Your work is wonderfully loud. Have you always gravitated towards intense colors and patterns?
I've always been really into color. I definitely went through a few phases in high school of wearing dark colors only, but I think that was just due to how much I hated school. Color is really important to me. I really like clashing colors and patterns. Mixing and matching and hoping for the best is the way to go for me!
How did you come up with the name PROFANITY?
I was visiting my family back home, in Nelson BC, and I was thinking about how my grandma had gotten upset with me about putting the word "Fuck" on one of my shirts, and I said to a friend "I love using profanity on my clothes." Then it just kinda hit me, and I texted another friend to ask if he liked it, and his response was something along the lines of "YES THIS IS THE ONE!!" I also like to think that it's a pretty solid representation of my clothing because all of my garments are super vibrant and stand out quite a bit. I feel like it's clothing made for people who don't fit in with regular society. Profanity is a form of language that is seldom used by the "Plain Jane" type of person, it stands out when used in conversation, which ties in well with my clothing. I also put inappropriate lingo on basically every garment I make, so it all just kinda makes sense to me.
Can you talk a little bit about the queer fashion and art scene in Vancouver?
Vancouver is filled with plenty of queer related activities, like the queer arts festival, and the queer film festival. It's a very inclusive and accepting city. When it comes to the arts, I just feel like I am adding a newer element to the local community, by creating genderless garments that also include queer related statements on them!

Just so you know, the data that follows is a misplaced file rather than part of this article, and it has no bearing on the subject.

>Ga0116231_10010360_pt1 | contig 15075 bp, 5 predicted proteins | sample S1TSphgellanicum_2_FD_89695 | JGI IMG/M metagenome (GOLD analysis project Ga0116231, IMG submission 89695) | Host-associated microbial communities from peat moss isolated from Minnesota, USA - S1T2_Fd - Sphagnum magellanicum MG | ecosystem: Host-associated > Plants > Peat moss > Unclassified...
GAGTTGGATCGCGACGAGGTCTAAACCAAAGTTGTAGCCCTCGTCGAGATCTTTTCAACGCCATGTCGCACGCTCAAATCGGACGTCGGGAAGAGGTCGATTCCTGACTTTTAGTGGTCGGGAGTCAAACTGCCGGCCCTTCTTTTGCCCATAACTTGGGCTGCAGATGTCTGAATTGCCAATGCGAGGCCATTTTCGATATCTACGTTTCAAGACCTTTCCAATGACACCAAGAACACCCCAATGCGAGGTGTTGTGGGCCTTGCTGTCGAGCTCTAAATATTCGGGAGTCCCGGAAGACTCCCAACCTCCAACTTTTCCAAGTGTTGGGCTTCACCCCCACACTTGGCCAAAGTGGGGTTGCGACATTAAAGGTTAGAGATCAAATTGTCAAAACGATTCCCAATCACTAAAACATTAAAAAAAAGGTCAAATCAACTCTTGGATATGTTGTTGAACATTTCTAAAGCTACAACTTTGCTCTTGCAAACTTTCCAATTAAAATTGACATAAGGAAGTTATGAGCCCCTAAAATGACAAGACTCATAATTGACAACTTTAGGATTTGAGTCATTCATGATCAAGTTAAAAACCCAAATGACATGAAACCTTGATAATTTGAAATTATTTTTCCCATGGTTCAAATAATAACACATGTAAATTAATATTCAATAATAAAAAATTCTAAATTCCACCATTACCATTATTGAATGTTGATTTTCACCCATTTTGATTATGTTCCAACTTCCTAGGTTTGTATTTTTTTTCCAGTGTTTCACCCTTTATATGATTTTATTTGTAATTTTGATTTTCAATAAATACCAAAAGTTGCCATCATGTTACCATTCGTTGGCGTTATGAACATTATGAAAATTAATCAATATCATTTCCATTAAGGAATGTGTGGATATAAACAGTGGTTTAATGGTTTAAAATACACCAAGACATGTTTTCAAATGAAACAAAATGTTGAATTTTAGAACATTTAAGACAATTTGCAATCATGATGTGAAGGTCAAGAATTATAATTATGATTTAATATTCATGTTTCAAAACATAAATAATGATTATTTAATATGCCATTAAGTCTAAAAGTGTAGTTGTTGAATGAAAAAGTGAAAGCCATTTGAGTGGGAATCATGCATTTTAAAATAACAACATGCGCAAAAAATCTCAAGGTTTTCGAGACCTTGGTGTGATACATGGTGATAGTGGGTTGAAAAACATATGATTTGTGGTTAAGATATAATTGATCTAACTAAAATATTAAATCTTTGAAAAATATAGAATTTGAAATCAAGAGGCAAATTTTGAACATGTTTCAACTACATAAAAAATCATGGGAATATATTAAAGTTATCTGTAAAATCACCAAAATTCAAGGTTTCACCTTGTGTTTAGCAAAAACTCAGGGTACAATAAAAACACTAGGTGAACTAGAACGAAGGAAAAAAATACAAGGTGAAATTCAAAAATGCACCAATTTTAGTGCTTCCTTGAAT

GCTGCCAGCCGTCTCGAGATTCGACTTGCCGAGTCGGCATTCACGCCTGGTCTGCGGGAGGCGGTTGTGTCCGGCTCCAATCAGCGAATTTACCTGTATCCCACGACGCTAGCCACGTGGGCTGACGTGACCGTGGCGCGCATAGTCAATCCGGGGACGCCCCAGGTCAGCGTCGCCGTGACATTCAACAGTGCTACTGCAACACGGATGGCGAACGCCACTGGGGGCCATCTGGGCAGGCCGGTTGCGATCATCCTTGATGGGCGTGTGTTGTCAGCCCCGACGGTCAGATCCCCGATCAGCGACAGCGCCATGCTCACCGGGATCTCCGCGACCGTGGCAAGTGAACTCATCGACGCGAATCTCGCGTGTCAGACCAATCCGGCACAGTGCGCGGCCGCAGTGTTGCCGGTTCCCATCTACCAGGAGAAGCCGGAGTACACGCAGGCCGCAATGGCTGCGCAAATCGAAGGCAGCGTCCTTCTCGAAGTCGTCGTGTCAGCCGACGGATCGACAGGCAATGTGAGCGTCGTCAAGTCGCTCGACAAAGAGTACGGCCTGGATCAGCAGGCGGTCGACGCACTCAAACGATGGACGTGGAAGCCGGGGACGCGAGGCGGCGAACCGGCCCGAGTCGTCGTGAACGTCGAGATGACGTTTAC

If you had to describe PROFANITY in three words to somebody who has never seen your work before, what would you say?
It's fucking wild
In the making of DRØME we hope to showcase a community of doers and nourish an attitude of empathy in a world that teaches us to pass judgment rather than practice kindness. The stories, images, and people shared in this magazine are an amalgamation of perspectives often overlooked or explicitly excluded from art and media worlds. The dearth of diverse identities and viewpoints within the arts is harrowing, especially for a young generation that is fighting its hardest to overcome conservative notions of order ultimately practiced as acts of discrimination against the very people and things we find most inspiring. In DRØME, the featured creators and creations encourage us to never shy away from who we are and what we want. Each artist, in sharing their story, embodies their own definition of agency. Against a mainstream ideology that indoctrinates patriarchal, capitalist, and hateful theories turned into policy, the artists in our first issue represent the ways in which art can take power back from society's denigrating control.